It’s easy to forget just how spoilt we are. I asked Noggs what animal he wanted to see most in Kruger and he said “baby giraffes”. I replied, “Hopefully we will see baby giraffes this weekend but if not, we will see them when get home.” How superbly lucky that this is our reality. Noggs watched a huge elephant for awhile when it blocked the road. He knew exactly what it was. He knows the names of all the animals. Many of the African animals are part of his everyday life. He sees them at home and at school since both places are situated on wildlife reserves. He doesn’t realise yet how special this is and that people fly across the world to see these animals in the wild on once in a lifetime trips. I love that he lives in a reality where seeing incredible megafauna is completely normal.

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Watching an elephant traffic jam while holding elephant.

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We set up our tent for the night. And Noggs loved camping because he got to break all the rules – he stayed up late and played on his bike outside in the dark. He ate lots of steak cooked on the braai and springbok droewors (meat sticks). Then he said “I want more meat”. He loves eating meat so much that we think he might be part Afrikaans.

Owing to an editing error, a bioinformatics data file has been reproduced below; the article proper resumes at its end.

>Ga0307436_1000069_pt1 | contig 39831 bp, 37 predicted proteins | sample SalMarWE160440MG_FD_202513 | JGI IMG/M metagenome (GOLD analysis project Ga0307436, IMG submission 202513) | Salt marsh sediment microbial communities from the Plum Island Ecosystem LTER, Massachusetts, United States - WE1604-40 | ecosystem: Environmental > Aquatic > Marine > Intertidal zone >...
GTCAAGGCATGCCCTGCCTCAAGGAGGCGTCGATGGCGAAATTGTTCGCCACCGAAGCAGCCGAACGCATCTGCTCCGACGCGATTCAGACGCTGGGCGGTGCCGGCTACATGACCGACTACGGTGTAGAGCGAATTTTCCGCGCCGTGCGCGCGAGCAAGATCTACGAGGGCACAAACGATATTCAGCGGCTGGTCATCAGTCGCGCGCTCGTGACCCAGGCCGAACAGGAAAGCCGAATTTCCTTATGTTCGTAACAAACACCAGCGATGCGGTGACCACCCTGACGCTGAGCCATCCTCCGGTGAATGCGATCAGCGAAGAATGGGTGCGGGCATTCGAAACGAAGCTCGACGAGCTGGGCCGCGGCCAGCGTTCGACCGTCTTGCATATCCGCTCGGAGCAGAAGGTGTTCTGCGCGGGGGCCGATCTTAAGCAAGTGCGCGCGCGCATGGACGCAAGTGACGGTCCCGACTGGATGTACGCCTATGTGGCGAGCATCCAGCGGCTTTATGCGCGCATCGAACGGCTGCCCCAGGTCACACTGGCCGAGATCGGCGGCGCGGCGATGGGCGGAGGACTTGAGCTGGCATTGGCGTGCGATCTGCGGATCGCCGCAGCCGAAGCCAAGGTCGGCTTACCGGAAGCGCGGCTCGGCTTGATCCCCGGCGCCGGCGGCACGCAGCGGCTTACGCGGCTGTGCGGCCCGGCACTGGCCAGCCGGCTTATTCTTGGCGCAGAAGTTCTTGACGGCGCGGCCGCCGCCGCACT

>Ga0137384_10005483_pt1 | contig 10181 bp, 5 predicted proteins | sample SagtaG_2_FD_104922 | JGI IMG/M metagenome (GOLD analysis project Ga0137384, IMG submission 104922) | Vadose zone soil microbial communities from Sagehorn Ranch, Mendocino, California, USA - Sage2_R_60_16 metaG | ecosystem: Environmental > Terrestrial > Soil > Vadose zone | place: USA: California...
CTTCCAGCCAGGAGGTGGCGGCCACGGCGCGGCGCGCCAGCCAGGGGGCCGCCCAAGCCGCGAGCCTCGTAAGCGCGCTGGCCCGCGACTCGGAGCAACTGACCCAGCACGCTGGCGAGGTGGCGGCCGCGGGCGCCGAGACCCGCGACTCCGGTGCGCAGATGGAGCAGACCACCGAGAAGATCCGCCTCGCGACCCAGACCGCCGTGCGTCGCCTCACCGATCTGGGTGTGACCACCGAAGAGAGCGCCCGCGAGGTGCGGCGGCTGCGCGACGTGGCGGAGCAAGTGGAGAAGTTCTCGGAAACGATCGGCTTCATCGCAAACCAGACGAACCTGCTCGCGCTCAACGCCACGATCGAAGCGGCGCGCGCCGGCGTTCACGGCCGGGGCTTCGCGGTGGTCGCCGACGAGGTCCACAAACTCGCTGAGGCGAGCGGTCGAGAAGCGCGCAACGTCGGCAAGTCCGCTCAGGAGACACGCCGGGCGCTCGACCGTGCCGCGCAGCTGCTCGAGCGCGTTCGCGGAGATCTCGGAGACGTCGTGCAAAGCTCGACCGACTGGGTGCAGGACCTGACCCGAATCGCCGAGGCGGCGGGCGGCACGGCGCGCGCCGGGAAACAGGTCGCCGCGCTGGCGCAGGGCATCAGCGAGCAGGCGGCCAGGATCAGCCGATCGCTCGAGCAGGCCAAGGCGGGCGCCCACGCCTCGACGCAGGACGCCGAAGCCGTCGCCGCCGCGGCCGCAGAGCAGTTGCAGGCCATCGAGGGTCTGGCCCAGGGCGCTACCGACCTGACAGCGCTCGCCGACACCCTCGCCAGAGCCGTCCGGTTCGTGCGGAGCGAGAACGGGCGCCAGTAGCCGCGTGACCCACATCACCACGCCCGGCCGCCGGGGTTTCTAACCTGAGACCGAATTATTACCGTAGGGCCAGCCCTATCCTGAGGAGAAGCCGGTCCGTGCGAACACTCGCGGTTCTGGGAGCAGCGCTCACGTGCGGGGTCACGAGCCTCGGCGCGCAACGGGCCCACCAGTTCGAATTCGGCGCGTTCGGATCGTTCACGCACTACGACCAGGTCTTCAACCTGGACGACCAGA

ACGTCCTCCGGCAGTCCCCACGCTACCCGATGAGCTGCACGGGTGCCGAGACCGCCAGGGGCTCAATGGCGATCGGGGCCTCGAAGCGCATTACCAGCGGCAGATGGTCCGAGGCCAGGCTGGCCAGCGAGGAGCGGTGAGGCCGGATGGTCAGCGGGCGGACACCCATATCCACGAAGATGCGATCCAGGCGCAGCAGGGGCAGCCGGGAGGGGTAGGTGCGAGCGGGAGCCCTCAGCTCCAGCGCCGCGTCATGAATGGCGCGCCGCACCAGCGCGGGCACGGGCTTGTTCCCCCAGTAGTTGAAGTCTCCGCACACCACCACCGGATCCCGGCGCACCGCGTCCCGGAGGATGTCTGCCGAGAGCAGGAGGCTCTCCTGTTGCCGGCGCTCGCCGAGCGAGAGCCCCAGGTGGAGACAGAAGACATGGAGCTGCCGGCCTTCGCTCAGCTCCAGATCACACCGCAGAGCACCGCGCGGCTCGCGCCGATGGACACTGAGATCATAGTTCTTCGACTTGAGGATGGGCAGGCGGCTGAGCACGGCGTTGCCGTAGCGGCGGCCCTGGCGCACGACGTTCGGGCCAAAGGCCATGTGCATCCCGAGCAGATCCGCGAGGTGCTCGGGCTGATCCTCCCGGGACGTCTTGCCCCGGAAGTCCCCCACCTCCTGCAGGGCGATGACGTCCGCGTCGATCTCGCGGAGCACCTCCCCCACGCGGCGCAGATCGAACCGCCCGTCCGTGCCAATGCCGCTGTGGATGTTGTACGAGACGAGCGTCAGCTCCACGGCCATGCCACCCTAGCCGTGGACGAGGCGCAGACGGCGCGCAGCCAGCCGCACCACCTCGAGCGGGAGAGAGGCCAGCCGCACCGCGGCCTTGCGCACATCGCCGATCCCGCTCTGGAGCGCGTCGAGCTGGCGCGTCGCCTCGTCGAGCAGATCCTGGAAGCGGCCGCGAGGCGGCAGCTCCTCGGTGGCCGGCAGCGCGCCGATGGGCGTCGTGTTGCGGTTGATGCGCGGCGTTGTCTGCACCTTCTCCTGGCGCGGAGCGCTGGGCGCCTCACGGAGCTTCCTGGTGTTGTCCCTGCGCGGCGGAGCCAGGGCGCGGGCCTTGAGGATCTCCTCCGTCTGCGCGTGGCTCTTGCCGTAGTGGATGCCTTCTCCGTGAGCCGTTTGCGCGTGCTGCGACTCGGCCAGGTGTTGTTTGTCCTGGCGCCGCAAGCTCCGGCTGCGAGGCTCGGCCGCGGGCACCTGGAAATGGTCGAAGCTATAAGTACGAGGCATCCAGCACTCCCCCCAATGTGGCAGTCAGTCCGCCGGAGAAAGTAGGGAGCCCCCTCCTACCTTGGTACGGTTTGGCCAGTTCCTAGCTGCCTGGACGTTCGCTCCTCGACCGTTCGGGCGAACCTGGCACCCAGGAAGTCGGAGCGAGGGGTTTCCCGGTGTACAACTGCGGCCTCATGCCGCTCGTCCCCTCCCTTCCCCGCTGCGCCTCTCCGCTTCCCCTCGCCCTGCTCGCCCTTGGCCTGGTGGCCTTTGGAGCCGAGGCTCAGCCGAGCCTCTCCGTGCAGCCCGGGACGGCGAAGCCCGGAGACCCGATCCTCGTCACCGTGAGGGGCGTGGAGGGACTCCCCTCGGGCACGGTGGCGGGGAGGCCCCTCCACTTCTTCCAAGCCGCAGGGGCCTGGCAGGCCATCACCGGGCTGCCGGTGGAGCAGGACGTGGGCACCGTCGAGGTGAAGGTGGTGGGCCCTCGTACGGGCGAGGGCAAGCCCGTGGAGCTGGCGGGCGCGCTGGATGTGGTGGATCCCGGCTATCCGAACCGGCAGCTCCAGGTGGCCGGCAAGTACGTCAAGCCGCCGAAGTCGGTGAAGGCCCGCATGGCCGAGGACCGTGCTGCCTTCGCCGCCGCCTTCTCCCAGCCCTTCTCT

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Noggs’ I’m breaking all the rules and eating a crisp which I never normally get to eat dance

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Giving giraffe a cuddle before bed

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Story time in the tent with mum